I did try the aromatic shower as well, though the nozzles that spray from the sides of the wall weren’t working on our cruise. And, perhaps I wasn’t working it properly, but the aromas only worked with cold water, not hot (as that was another button beneath the scents). So it seemed you could only take an aromatic cold shower or a scent-less hot one.
The thalassotherapy pool is the cherry on top of this spa sundae. This jetted pool filled with mineral-rich ocean water is said to help relieve pain and soothe muscles. All these areas are co-ed, but don’t worry — everyone was clothed! Most people come in their swimsuits and flip-flops.
After spending time in the thermal suites, the thalassotherapy pool is the perfect way to really relax. We walked nearly seven miles during our port day in San Juan, and the thalassotherapy pool was a blessing we didn’t know we needed. It completely relaxed my muscles, and my feet weren’t sore the next day like I had expected.
The pool on the Breeze is also special in that it has its own dedicated room at the front of the ship. On Carnival Vista and Horizon, the pool is set in the ground just behind the heated chaise loungers inside the thermal suite. And, to be honest, it looks like an afterthought on those ships. It’s also called a “mineral salts” pool on those ships, not a thalassotherapy pool like on Breeze. The difference? I couldn’t tell you. All I can say is that the Breeze takes the cake for dedicating an enclosed space to such a large pool with built-in loungers.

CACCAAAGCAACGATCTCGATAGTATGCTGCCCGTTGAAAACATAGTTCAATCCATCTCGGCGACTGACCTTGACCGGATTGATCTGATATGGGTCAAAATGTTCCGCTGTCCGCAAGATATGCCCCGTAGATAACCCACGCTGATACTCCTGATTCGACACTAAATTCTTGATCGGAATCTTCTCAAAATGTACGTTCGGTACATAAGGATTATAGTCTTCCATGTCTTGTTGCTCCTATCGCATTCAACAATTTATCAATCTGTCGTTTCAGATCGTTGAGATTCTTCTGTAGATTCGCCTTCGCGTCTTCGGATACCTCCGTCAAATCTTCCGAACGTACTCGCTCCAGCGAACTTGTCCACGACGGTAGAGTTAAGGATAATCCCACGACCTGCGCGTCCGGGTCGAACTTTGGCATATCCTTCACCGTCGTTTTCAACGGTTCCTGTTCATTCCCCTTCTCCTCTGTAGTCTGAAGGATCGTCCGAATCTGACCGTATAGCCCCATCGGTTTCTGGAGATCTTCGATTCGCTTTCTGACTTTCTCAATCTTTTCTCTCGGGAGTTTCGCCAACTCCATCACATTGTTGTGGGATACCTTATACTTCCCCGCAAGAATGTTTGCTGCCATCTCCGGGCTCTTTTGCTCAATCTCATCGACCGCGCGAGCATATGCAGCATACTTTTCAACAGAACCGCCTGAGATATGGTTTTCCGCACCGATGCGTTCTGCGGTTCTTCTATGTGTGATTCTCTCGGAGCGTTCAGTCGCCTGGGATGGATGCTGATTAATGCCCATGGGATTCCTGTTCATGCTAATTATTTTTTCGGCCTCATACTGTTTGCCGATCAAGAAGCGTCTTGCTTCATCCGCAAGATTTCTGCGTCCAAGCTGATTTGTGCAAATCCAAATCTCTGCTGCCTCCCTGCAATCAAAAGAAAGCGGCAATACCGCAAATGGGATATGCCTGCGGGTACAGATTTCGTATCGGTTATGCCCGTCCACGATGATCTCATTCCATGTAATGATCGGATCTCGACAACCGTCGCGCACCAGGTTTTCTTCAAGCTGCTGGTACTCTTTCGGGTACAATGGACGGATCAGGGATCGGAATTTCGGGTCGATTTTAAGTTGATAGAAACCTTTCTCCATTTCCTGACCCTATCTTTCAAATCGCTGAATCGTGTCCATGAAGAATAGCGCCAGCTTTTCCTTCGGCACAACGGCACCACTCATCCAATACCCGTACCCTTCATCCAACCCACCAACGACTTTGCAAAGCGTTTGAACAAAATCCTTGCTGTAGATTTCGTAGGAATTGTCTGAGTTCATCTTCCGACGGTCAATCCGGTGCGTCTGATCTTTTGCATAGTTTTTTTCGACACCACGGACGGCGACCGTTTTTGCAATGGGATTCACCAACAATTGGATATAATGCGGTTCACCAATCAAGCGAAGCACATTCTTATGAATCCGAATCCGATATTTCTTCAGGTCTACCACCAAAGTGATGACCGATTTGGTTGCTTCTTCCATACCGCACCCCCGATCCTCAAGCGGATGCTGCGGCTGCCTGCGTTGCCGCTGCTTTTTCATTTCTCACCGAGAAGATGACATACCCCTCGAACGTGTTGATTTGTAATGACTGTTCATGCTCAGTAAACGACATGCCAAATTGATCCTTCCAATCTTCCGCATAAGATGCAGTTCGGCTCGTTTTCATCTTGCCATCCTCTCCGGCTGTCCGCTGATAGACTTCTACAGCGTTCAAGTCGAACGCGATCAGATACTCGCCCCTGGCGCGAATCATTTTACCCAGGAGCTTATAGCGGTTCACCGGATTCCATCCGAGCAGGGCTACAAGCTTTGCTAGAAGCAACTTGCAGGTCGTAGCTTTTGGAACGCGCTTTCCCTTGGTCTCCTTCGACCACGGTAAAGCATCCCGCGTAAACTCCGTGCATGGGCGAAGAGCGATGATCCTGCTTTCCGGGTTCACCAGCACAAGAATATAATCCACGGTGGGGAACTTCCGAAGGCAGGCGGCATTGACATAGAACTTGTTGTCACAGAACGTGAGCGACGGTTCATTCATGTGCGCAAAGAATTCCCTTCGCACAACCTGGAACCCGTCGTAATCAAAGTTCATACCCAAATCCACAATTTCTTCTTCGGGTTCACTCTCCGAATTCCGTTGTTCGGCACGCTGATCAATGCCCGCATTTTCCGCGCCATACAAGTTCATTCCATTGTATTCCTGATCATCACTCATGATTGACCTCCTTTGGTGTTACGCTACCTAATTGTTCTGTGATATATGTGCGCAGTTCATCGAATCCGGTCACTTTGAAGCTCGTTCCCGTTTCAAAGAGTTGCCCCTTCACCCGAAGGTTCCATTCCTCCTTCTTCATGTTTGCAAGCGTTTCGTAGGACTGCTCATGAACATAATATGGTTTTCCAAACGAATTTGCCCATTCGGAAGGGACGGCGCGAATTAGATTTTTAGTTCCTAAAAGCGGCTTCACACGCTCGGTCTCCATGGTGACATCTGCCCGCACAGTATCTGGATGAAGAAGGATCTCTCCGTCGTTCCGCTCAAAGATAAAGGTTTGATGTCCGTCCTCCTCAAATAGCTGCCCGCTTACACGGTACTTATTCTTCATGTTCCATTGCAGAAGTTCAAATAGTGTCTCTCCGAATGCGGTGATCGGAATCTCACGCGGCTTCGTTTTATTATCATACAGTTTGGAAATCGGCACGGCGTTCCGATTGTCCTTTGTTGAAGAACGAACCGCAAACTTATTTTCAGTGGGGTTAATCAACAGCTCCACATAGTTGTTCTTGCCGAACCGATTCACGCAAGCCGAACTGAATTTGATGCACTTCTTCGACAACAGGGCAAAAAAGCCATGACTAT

Exclusive Cloud 9 Spa Access
One of the best things about the Cloud 9 spa is that Carnival caps the number of people who have access to the spa at 50 per sailing. A crew member confirmed to me that means 50 people total, including those with spa staterooms and those who purchase a spa pass. This is a big perk, considering the spa can get rather busy on sea days.
Each day you visit, you turn your card in at the front desk, and they give you a wristband to wear. The color of the band changes every day to prevent swapping and sharing of bands. However, even when I saw it at its busiest, there was always plenty of room to enjoy the thermal suites and plenty of room in the thalassotherapy pool. Plus, people never spent too long in one place. You don’t want to get overheated, after all.
One final note: the exclusive locker rooms for spa guests come with huge showers that are close to half the size of my interior stateroom. Several times, I took a shower caddy of toiletries up to the spa and enjoyed the large, roomy showers in the locker rooms instead of the rather small shower with the awkward curtain in my stateroom. This might be a helpful tip if your cabin is full, too, and you have to share the bathroom. Take advantage of your spa pass!
The Cloud 9 spa represents the pinnacle of rest and relaxation on Carnival, and I can’t recommend enough that you book it. On both occasions, the spa’s staff were incredibly kind and helpful. Honestly, my only disappointment is that it’s not open longer hours. The spa opens up at 8 a.m. and closes at 10 p.m. I wish it opened at 6 a.m. and closed at midnight… that way I could have more flexibility to start and end my day at the spa without interrupting my plans onboard or in port.
If you’re considering a spa stateroom or a thermal suite pass, don’t hesitate to pre-purchase it. With only 50 people having access, you don’t want to miss out on a chance to enjoy a life of luxury in the spa.